Write snippets of code in your documentation and execute them as regression tests.

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Run the Java examples calling byexample as:

$ byexample -l java your-file-here                # byexample: +skip

You need the have installed jshell, an interactive interpreter for Java. It is installed by default as part of the openjdk.

Stability: experimental - non backward compatibility changes are possible or even removal between versions (even patch versions).

New in byexample 10.3.0.

Versions tested

We tested byexample with the following versions of the language and the underlying runner or interpreter:

Language Runner/Interpreter
11 11.0.15
13 13.0.11
15 15.0.7

Find interactive examples

For Java, byexample uses the j> string as the primary prompt and .. as the secondary prompt.

j> int a = 1
j> int b = 2
j> a + b
=> 3

j> int g(int a, int b, int c) {
..   c += a;
..   c += b;
..   return c;
.. }

j> g(1, 2, 3)
=> 6

Not necessary but it is sometimes convenient to use +norm-ws when printing nested data structures so the output can be arranged into multiple lines:

j> String[][] names = {             // byexample: +norm-ws
..             {"Alice", "Bob", "Charlie"},
..             {"Eve", "Mallory"}
..         };
=> String[2][] {
        String[3] { "Alice", "Bob", "Charlie" },
        String[2] { "Eve", "Mallory" }

The object returned

Because everything in jshell, the interpreter of Java, is evaluated as an expression, everything returns something.

This is annoying if you want to write several Java lines without checking the results.

For this reason, byexample suppress the representation of the object returned unless the example has a =>.

In the following case, the first example is executed but the value of its expression evaluated is not checked while in the second example it is checked.

j> 1 + 2

j> 1 + 2
=> 3

Notice how the second example has a => to mark the value of the expression to be compared. This mark is used by byexample to know when or when not suppress the value.

This affects only the value of the expression, it has no effect on the output of the example in general.

For example the prints are not suppressed:

j> System.out.println("hello")

You can change the behavior of byexample with:

  • +java-expr-print=true to print always the expression, disabling the suppression
  • +java-expr-print=false to never print the expression.
  • +java-expr-print=auto to let byexample decide when to suppress or not based on the mark =>. This is the default.

This and any other flag/option can be set in the example’s comment.

j> System.out.println("hello      world")       // byexample: +norm-ws
hello world

Currently the flags/options can only be set in the single-line comments (//); block comments are not supported (/* .. */).

Class-path and module-path

byexample allows you to change the class path and module path from the command line with +java-class-path and +java-module-path.

Modules and exports can be added with +java-add-modules and +java-add-exports.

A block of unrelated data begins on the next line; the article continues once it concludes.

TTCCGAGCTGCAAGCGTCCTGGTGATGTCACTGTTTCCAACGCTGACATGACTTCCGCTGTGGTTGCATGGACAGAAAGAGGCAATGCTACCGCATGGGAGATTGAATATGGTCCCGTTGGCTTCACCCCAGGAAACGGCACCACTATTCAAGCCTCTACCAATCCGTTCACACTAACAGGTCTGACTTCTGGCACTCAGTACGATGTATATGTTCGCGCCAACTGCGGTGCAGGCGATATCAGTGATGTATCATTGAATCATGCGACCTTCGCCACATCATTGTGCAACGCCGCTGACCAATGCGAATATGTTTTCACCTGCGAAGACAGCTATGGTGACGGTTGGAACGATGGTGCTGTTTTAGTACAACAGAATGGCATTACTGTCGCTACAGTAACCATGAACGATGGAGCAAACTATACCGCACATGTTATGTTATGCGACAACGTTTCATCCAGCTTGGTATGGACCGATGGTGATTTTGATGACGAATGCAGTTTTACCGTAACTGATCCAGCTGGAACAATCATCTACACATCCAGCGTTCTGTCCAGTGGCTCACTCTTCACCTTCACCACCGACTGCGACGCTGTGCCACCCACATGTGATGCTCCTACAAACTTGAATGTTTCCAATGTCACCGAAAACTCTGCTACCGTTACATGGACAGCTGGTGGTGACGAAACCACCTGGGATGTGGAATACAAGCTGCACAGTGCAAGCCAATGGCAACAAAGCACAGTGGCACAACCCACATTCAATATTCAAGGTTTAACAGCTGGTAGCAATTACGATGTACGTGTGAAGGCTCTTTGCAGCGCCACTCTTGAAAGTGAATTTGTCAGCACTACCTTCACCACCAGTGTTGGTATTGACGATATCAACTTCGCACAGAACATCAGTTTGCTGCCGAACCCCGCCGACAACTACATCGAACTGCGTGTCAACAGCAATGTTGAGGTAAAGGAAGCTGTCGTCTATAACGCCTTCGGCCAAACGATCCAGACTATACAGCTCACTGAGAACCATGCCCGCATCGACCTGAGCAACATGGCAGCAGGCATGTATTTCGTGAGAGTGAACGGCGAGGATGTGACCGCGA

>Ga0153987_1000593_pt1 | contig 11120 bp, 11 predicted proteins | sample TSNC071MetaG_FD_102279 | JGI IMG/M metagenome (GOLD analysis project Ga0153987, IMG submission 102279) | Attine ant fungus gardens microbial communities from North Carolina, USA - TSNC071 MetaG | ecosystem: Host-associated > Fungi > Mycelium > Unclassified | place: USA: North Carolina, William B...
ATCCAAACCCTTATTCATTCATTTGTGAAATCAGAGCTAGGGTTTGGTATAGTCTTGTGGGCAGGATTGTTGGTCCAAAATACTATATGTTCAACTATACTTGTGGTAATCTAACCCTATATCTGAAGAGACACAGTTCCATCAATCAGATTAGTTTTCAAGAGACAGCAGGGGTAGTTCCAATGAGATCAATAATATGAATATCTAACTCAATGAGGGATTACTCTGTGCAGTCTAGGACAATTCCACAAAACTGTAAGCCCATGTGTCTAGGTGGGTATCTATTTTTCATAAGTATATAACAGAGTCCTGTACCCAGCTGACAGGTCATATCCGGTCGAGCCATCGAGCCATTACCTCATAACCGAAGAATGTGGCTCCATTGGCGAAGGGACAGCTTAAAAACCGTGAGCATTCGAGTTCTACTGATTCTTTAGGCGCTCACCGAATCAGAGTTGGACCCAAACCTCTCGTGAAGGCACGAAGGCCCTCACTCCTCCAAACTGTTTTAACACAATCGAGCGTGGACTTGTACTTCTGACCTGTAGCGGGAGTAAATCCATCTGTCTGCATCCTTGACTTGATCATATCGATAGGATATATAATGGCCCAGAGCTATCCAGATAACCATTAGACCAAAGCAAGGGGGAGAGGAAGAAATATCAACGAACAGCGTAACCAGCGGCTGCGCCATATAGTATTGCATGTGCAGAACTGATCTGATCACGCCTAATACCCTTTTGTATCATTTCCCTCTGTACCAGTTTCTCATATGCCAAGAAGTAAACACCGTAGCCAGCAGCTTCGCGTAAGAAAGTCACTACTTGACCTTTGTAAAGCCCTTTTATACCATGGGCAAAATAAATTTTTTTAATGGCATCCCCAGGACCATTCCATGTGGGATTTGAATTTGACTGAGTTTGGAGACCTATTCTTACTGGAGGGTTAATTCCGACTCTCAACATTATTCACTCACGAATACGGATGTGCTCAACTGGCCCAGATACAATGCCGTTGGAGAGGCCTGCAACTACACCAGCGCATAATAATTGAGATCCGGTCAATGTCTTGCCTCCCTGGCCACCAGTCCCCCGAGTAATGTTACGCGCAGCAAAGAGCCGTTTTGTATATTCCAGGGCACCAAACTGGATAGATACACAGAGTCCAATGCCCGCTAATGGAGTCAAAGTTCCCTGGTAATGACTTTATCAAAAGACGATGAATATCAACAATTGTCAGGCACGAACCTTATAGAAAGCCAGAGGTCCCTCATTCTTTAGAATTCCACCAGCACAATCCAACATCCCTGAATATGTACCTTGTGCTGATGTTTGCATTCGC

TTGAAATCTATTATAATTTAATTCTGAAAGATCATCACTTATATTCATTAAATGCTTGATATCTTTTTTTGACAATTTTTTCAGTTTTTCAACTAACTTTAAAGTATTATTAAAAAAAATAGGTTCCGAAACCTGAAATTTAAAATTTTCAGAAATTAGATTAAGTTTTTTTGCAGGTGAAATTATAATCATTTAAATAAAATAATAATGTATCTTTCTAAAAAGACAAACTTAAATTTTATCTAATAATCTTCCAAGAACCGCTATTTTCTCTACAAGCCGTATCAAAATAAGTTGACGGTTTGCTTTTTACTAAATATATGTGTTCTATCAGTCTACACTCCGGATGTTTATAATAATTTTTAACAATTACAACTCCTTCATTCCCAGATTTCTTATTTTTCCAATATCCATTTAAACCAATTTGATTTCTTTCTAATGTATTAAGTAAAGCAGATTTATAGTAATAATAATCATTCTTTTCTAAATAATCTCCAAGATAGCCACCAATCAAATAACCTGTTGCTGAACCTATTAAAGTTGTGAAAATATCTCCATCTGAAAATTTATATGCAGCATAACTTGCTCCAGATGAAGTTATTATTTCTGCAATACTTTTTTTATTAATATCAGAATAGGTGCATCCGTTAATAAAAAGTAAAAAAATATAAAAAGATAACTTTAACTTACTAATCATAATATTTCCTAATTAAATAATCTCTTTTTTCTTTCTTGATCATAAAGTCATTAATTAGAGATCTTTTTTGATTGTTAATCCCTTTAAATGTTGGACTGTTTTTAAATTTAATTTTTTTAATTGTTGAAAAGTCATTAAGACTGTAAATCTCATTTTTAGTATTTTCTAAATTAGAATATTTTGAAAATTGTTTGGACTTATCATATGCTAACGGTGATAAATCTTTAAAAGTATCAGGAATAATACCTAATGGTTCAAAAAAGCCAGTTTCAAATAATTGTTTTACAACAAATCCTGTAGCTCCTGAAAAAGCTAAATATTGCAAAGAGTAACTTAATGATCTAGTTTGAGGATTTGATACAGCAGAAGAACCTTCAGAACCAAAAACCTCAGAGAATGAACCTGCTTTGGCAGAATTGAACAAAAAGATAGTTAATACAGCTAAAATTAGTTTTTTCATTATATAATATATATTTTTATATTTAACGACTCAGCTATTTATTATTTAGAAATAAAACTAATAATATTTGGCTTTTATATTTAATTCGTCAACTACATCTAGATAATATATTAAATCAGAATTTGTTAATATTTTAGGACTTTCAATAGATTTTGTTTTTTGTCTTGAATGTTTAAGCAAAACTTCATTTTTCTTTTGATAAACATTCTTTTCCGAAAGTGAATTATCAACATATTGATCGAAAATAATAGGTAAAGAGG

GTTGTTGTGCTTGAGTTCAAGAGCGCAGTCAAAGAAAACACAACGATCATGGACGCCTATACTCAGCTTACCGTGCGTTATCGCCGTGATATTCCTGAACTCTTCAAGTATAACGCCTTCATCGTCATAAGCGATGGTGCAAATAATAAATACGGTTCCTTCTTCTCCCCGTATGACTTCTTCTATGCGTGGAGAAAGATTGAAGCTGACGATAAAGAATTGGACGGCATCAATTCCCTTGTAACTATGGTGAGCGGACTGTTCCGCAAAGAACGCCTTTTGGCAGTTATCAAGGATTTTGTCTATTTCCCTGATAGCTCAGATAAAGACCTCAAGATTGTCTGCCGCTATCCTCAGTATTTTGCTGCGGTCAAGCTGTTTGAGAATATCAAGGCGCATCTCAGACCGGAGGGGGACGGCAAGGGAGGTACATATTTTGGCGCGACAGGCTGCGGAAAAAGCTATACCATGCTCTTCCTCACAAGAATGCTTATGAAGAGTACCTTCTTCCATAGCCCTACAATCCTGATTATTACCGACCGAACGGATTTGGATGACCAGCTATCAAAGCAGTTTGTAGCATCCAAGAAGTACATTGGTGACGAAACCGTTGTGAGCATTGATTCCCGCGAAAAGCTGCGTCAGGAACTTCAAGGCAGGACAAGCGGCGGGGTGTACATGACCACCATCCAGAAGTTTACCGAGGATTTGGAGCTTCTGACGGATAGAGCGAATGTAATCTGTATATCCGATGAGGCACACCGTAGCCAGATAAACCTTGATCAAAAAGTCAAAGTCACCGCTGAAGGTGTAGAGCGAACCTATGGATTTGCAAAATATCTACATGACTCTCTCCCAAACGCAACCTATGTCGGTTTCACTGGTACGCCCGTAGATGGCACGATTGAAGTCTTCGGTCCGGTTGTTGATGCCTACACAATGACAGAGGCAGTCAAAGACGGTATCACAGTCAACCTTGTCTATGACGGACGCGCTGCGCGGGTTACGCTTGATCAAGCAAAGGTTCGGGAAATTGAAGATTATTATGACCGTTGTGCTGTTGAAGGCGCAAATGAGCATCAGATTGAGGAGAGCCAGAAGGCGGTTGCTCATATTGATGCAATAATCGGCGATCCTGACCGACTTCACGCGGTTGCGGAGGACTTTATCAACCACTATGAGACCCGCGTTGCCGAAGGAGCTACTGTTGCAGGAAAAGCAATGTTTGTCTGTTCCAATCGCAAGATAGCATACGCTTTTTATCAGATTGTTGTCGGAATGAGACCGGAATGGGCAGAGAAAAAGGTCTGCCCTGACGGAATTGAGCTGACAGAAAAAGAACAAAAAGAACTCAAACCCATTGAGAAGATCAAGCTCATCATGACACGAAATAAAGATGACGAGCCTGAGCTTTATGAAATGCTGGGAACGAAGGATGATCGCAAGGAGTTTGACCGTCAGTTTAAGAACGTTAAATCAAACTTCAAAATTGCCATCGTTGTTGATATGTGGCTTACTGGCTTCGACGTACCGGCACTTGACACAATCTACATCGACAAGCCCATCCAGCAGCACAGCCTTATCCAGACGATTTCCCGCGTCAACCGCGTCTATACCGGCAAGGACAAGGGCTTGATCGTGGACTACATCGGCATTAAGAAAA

$ byexample -l java -o '+java-class-path=test/ds/' somefiles        # byexample: +skip

Run byexample -l java --show-options for more information about those options and their syntax. Refer to the official Java and jshell documentation to know what they do exactly.

Known limitations

Type text

The type feature (+type) is not supported.

Terminal support

To work with the current Java interpreter, jshell, the ANSI terminal emulator is enabled by default (+term=ansi) and cannot be disabled.

Also, the terminal geometry cannot by changed after launching the interpreter so the option +geometry cannot be used in an example (but it can be used from the command line)

The amount of rows of the terminal has a minimum value of 128 and this limit is really important: if your outputs have more than 128 lines you will need to increase the geometry or the results may be undefined.

The same for the width of the terminal: minimum of 128 columns.

Java specific options

$ byexample -l java --show-options       # byexample: +norm-ws -capture
java's specific options
  +java-expr-print {auto,true,false}
                        print the expression's value (true); suppress it
                        (false); or print it only if the example has a =>
                        (auto, the default)
  +java-class-path <path>
                        List of directories, JAR archives, and ZIP archives to
                        search for class files separated by a colon (:). On
                        Windows use a semicolon (;).
  +java-module-path <path>
                        List of directories, JAR archives, and ZIP archives to
                        search for modules separated by a colon (:). On
                        Windows use a semicolon (;).
  +java-add-modules <name>[,<name>...]
                        Root modules to resolve in addition to the initial
                        module. <name> can also be ALL-DEFAULT, ALL-SYSTEM,
  +java-add-exports <module>/<package>=<target>[,<target>...]
                        Updates <module> to export <package> to <target-
                        module>, regardless of module declaration. <target-
                        module> can be ALL-UNNAMED to export to all unnamed
                        modules. In jshell, if the <target-module> is not
                        specified then ALL-UNNAMED is used.